Somewhere, inside the deep, dark dungeons that make up Konami’s game development offices the company has come up with a diabolical formula. A formula that, once infused with a dose of black magic and some vampire’s blood creates something incredibly potent: good Castlevania games. But wait! Not just any system can partake in this sorcery; the spell only seems to work on Nintendo handhelds, as the Game Boy Advance and Nintendo DS will attest to. Now it’s the 3DS’ turn to take part in the witchcraft with Castlevania: Lords of Shadow: Mirror of Fate. Does lightning strike again for the series' handheld aspirations or does this game curse all who dare to play it?
This entry in the long running franchise is a spin-off of Castlevania: Lords of Shadow, which released in 2010 on the Xbox 360 and PlayStation 3. Set 25 years after the events of the original game, the game follows three characters central to the Castlevania mythos: Simon Belmont, Trevor Belmont and Alucard. Along the way you will discover the stories and secrets of each of these characters as well as uncover the mysteries surrounding the titular Mirror of Fate.
Unlike its console predecessor, Mirror of Fate follows the lineage set by 2D adventures like the Aria games or Symphony of the Night. You will explore Dracula’s castle from a 2D perspective, fighting monsters, discovering secrets and solving puzzles. And for the most part the game does an admirable job of emulating the feel of the older instalments while keeping the action feeling fresh with modern elements (though it could certainly do without the ‘do or die’ quick time events).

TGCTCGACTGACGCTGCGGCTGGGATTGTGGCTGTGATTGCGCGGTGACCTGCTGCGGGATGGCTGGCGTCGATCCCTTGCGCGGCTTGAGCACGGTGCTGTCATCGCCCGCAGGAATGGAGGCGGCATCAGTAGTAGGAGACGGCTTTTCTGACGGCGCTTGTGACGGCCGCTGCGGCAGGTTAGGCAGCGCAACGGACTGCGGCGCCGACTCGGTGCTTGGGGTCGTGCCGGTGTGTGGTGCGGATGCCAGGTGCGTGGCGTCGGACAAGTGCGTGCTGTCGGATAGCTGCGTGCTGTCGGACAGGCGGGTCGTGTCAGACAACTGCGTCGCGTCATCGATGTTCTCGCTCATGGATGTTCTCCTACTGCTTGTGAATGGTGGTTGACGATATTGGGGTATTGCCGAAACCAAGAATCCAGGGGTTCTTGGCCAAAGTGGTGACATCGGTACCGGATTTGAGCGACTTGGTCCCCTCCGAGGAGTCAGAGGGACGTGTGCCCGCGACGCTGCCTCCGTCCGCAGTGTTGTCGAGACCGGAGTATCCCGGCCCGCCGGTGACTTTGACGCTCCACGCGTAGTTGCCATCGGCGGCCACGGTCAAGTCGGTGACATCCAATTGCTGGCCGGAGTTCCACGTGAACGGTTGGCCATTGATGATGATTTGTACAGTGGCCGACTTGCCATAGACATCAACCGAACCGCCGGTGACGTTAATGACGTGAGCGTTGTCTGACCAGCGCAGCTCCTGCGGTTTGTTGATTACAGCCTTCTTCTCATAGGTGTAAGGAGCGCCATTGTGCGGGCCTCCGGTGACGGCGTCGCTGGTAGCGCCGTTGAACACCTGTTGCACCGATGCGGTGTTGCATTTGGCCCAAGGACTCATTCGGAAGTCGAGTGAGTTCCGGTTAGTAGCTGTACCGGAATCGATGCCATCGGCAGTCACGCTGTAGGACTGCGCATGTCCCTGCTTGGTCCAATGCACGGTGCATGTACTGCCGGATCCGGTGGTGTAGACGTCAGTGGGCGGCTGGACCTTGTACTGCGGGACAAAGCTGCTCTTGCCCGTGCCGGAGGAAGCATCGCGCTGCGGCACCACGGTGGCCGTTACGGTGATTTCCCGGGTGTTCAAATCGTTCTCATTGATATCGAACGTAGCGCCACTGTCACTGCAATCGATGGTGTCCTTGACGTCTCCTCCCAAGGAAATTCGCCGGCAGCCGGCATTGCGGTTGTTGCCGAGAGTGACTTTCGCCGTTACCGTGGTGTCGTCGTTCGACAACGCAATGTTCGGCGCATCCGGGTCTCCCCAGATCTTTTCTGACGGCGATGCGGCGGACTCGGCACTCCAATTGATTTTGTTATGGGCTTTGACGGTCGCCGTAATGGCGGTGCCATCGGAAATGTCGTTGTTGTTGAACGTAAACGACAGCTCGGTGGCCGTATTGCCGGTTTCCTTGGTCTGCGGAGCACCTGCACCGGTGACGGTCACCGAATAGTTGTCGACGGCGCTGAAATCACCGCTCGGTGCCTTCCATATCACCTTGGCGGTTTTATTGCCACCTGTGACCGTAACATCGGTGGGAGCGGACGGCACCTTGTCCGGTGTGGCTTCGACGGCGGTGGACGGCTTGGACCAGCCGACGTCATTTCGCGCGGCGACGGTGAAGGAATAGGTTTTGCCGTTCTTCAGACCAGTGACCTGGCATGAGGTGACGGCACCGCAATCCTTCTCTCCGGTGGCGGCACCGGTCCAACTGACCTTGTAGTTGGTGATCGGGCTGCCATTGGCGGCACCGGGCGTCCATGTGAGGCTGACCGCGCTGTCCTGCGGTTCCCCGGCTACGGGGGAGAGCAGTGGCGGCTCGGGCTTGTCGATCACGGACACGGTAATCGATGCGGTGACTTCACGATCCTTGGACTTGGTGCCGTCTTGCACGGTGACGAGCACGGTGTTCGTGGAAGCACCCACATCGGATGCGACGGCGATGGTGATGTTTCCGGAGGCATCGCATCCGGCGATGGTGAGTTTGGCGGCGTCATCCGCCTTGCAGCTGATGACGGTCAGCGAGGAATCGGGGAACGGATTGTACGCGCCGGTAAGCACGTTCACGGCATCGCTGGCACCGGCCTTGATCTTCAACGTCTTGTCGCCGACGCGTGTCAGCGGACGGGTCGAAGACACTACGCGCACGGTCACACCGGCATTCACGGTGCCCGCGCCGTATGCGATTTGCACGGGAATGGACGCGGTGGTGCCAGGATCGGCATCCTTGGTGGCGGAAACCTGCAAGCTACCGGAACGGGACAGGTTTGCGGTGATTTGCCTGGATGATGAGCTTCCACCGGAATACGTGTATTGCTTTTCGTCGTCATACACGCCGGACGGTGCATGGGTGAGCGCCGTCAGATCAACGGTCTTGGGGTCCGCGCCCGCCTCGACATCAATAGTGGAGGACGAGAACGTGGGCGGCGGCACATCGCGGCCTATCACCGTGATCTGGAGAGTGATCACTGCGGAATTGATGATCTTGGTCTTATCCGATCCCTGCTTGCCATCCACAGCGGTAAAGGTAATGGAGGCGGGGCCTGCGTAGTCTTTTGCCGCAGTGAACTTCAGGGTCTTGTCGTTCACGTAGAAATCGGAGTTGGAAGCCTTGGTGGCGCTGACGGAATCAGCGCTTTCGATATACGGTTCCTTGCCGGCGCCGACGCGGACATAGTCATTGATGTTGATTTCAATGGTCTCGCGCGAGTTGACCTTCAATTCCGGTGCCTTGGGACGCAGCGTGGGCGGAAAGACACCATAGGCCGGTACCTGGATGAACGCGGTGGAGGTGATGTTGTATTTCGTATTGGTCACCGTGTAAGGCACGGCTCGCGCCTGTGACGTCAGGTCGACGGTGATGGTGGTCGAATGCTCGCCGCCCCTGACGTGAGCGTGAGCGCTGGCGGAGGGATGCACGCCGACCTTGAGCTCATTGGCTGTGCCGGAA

Being one half of the ‘Metroidvania’ sub-genre you pretty much know what you’re getting into when you pop the cartridge into your 3DS. Some combat, some platforming and some puzzles. And while the game doesn’t do any of these elements poorly it doesn’t blow you away either. The puzzles, while complex, are few and far between and seem to serve only to break up the flow of the game. Meanwhile, the platforming is plagued by awkward controls and repetitive sections, and the combat tries to be more complicated than it needs to be.
The combat can’t be faulted for not giving you enough options. On the contrary, it gives you far too many. You start with your standard whip weapon and can learn new moves by gathering experience points from fallen enemies, collecting lore or solving puzzles. The problem, however, is that it soon starts to feel like a fighting game, with dozens of different moves to remember, some of which are nearly impossible to pull off. Add to that your four equipable weapons/powers, as well as your special equipment, and you have way too many options that just never get used, especially considering that simply spamming the whip will deal with most situations.